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Gith1 is by some Greek writers called "melanthion,"2 and by others "melaspermon."3 That is looked upon as the best which has the most pungent odour and is the darkest in appearance. It is employed as a remedy for wounds made by serpents and scorpions: I find that for this purpose it is applied topically with vinegar and honey, and that by burning it serpents are kept at a distance.4 It is taken, also, in doses of one drachma for the bites of spiders. Beaten up, and smelt at in a piece of linen cloth, it is a cure for running at the nostrils; and, applied as a liniment with vinegar and injected into the nostrils, it dispels head-ache. With oil of iris it is good for defluxions and tumours of the eyes, and a decoction of it with vinegar is a cure for tooth-ache. Beaten up and applied topically, or else chewed, it is used for ulcers of the mouth, and combined with vinegar, it is good for leprous sores and freckles on the skin. Taken in drink, with the addition of nitre, it is good for hardness of breathing, and, employed as a liniment, for indurations, tumours of long standing, and suppurations. Taken several days in succession, it augments the milk in women who are nursing.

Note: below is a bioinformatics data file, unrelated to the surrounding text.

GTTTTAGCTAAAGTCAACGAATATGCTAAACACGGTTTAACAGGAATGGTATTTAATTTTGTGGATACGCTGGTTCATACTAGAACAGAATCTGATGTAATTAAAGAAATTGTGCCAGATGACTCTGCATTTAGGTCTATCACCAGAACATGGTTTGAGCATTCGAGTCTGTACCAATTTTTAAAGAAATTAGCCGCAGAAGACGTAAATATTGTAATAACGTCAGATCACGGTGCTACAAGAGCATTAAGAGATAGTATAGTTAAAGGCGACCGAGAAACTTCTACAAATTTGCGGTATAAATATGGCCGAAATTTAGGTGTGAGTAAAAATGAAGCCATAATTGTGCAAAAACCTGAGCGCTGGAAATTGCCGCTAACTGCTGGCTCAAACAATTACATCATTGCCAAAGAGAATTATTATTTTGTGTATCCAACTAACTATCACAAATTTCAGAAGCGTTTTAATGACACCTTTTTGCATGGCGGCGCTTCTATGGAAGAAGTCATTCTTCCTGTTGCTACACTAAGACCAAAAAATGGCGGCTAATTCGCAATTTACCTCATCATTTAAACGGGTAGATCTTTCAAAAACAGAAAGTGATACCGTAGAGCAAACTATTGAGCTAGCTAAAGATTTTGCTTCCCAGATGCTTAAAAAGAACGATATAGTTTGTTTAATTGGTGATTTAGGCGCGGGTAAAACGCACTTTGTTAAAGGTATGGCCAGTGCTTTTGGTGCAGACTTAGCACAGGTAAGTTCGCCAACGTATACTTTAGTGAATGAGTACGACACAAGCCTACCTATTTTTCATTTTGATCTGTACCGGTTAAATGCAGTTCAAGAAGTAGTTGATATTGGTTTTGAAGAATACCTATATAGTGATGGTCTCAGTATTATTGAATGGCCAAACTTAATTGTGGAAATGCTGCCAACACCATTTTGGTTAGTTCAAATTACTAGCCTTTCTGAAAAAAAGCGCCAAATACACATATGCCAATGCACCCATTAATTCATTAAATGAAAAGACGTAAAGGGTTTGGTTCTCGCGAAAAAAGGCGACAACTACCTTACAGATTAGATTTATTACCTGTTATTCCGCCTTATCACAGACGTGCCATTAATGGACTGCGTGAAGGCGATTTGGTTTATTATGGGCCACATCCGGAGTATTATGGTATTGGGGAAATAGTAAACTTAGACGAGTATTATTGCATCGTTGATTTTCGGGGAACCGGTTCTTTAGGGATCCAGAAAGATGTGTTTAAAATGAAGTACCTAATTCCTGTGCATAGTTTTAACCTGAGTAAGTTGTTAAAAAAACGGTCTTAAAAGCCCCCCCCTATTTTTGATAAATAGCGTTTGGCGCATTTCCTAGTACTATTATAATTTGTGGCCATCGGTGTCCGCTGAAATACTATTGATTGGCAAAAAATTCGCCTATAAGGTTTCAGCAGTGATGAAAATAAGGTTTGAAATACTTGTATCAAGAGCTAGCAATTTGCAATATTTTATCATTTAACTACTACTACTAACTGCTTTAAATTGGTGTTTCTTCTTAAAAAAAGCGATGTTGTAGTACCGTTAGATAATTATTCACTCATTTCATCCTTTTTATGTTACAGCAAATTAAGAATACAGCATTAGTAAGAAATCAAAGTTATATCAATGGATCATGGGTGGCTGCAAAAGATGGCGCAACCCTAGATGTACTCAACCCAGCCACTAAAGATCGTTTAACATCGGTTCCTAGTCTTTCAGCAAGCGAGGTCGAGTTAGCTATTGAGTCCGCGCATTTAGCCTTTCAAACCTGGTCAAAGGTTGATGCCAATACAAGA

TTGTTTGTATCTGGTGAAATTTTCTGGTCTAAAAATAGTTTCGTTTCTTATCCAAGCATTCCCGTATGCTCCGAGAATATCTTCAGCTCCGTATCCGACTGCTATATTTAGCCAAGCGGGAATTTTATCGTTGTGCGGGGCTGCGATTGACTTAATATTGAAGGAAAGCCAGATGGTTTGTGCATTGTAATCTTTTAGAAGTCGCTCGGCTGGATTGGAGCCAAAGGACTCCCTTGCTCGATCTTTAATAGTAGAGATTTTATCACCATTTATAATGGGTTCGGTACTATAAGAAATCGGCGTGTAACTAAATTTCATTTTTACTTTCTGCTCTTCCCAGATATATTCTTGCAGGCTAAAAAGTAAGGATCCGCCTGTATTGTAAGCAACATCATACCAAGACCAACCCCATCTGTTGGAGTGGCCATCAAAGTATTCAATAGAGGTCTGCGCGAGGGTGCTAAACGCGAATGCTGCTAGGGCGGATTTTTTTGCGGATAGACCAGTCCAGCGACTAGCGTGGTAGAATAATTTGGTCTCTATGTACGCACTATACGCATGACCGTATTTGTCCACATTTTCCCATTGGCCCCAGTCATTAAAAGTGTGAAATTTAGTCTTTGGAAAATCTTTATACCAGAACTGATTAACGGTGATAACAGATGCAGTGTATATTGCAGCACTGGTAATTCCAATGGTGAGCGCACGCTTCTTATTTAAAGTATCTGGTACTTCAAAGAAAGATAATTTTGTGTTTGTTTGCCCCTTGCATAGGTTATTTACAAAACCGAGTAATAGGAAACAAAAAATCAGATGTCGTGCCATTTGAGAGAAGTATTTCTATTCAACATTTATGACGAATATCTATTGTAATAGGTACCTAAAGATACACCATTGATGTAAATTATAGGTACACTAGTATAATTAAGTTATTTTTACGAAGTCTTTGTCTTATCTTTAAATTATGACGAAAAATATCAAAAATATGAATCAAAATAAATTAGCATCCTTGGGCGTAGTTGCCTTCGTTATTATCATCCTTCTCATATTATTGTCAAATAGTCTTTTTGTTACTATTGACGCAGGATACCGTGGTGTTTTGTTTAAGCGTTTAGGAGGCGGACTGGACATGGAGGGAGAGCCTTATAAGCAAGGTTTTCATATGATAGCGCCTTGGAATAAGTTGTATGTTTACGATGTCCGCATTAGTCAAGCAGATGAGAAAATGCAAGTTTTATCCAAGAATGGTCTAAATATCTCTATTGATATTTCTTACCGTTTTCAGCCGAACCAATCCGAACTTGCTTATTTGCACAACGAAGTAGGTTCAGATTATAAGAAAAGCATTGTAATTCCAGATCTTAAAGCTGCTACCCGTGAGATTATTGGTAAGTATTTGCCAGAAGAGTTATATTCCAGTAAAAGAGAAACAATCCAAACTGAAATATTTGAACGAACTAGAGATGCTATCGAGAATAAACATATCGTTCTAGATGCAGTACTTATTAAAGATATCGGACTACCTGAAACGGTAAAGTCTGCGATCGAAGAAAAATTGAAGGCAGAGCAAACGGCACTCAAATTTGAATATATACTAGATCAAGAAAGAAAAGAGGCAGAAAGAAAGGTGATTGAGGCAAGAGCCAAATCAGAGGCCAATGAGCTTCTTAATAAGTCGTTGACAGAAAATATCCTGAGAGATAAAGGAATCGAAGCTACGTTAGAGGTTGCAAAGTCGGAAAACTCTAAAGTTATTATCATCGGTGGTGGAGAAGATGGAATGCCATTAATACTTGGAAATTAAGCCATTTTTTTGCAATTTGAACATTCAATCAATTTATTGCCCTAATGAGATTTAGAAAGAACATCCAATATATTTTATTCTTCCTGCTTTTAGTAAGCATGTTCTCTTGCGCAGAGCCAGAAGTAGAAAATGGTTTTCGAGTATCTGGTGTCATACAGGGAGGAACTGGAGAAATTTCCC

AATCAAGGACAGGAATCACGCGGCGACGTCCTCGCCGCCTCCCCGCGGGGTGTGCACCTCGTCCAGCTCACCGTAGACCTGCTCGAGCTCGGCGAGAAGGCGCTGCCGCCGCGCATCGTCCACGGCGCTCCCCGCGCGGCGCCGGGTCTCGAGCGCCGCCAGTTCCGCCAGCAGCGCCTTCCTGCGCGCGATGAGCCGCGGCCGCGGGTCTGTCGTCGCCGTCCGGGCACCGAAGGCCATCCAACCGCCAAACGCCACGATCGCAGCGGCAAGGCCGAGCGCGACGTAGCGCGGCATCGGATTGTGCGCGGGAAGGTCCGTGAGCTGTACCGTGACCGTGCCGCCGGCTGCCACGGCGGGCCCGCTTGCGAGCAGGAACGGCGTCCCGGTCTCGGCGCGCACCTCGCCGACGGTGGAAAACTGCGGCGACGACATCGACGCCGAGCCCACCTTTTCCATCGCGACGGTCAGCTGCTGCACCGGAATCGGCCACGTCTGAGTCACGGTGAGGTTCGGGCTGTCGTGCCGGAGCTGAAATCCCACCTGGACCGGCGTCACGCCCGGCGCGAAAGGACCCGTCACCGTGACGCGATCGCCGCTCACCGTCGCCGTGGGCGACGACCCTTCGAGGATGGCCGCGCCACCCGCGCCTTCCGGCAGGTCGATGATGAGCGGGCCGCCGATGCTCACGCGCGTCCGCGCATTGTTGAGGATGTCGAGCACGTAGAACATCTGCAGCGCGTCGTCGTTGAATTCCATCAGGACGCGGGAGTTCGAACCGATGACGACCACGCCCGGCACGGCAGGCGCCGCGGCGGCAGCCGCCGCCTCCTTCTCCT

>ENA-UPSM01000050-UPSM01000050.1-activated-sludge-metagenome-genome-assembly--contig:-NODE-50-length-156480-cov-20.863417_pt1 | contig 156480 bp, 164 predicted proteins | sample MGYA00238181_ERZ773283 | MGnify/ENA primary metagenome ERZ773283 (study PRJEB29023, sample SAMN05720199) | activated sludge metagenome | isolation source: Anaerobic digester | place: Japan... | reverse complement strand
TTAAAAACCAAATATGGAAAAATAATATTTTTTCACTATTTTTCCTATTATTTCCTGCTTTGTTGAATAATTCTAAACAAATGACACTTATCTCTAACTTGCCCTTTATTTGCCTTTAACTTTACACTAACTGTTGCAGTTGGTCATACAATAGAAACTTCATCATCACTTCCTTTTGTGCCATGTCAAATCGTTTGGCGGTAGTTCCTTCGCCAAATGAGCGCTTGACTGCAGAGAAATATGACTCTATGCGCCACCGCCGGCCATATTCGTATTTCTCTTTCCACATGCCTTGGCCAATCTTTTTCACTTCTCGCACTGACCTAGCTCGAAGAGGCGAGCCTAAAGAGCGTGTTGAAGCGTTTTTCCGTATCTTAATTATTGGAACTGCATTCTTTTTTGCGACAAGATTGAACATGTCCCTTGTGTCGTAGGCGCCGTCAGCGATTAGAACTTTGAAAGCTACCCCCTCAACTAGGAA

The juice of this plant is collected5 in the same manner as that of henbane; and, like it, if taken in too large doses, it acts as a poison, a surprising fact, seeing that the seed is held in esteem as a most agreeable seasoning for bread.6 The seed cleanses the eyes also, acts as a diuretic, and promotes the menstrual discharge; and not only this, but I find it stated also, that it thirty grains only are attached to the body, in a linen cloth, it will have the effect of accelerating the after-birth. It is stated, also, that beaten up in urine, it is a cure for corns on the feet; and that when burnt it kills gnats and flies with the smell.

1 Or fennel-flower: the Nigella sativa of Linnæus. Fée suggests that its name, "gith," is from the ancient Egyptian.

2 "Black flower."

3 "Black seed."

4 It is no longer used in medicine, but it is esteemed as a seasoning in the East. All that Pliny states as to its medicinal properties, Fée considers to be erroneous. The action of the seed is irritating, and reduced to powder, it causes sneezing.

5 See B. xxv. c. 17.

6 See B. xix. c. 52.

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